I have been called by my Master to three things. I have been called to wait, to worship, and to walk before Him. I have been enabled to do these three things because my Master knows my name, He loves me, and He has my back.
Regardless of how you express it, you are called to walk with Jesus, daily. And this walk is characterized by a cross of your own. To carry it, we empty ourselves and become a servant. Then, and only then, can we carry our mark of obedience toward death, even the death of a cross. What this looks like for you will depend on Jesus. For Peter and John, they had to leave their nets. For the “Rich Young Ruler”, he had to sell all he had and give the proceeds to the poor. What will “emtying” look like for you?
I think Christianity erred. The concentration on the cross is not where the emphasis should be placed. Lots of 1st C. Jews were put to death on a cross, two (that we know of) at the same time. The emphasis should be on the Resurrection of Christ, only *one* person ever rose from the dead. If Jesus had just died then, like so many *messiahs* before him the movement would have ended there, and our salvation would be for naught. It is through the Resurrection that we are saved, for without that the Gates of Hades would still stand and no one would be able to join in the final Resurrection.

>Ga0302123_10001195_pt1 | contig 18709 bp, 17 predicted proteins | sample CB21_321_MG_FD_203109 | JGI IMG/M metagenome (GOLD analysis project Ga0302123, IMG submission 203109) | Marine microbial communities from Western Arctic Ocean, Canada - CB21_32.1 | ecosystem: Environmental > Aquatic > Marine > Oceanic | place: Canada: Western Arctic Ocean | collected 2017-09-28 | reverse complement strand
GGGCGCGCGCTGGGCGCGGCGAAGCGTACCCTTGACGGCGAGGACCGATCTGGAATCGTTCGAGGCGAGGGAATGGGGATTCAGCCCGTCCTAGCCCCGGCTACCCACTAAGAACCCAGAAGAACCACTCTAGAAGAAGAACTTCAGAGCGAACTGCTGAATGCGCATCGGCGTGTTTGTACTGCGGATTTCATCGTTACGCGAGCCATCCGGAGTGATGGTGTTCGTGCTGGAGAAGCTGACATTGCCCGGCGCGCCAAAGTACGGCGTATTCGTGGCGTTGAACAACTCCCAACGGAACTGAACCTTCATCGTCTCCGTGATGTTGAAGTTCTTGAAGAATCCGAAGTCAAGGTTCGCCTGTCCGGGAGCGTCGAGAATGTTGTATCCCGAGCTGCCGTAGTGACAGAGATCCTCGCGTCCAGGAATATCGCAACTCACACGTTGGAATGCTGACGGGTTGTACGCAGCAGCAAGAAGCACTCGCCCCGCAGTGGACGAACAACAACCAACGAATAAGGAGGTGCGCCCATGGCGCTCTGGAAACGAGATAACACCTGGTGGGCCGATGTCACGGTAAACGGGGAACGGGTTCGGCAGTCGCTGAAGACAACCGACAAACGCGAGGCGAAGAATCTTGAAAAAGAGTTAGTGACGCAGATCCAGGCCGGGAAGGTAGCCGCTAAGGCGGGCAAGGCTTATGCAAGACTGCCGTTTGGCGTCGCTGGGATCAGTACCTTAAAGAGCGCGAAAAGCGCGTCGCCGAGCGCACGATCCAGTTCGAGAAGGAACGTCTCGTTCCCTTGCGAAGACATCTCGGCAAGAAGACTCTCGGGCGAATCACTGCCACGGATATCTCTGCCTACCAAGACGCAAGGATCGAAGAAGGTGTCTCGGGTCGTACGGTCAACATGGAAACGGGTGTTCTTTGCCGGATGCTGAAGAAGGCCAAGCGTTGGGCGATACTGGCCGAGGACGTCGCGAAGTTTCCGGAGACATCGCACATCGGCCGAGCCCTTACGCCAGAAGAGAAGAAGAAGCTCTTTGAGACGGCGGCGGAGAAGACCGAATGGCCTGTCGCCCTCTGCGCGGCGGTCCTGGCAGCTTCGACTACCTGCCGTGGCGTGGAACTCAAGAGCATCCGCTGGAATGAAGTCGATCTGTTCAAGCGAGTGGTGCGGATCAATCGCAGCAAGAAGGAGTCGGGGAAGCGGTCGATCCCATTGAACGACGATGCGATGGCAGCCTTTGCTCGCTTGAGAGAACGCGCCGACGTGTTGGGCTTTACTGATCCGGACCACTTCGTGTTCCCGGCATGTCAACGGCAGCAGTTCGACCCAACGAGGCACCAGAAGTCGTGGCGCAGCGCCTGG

As far as works, the Western Church (IMHO) missed this big time. Salvation is a gift, the gift must be accepted and made a part of our being. Once it is fully assimilated into our being then, like Jesus and the Apostles and Disciples, the works cannot help but to issue forth. If works (almsgiving*) do not issue forth then salvation hasn’t truly been received. This and more will issue forth from the truly saved person, they will not be able to stop it from happening, and it will be done joyously, not as a “Father said I should be doing this, so I am.”
*almsgiving in the Eastern Church isn’t money. It is charitable work done for another – feeding the poor, clothing the naked (let’s not get literal here), caring for the sick.
LikeLiked by 1 person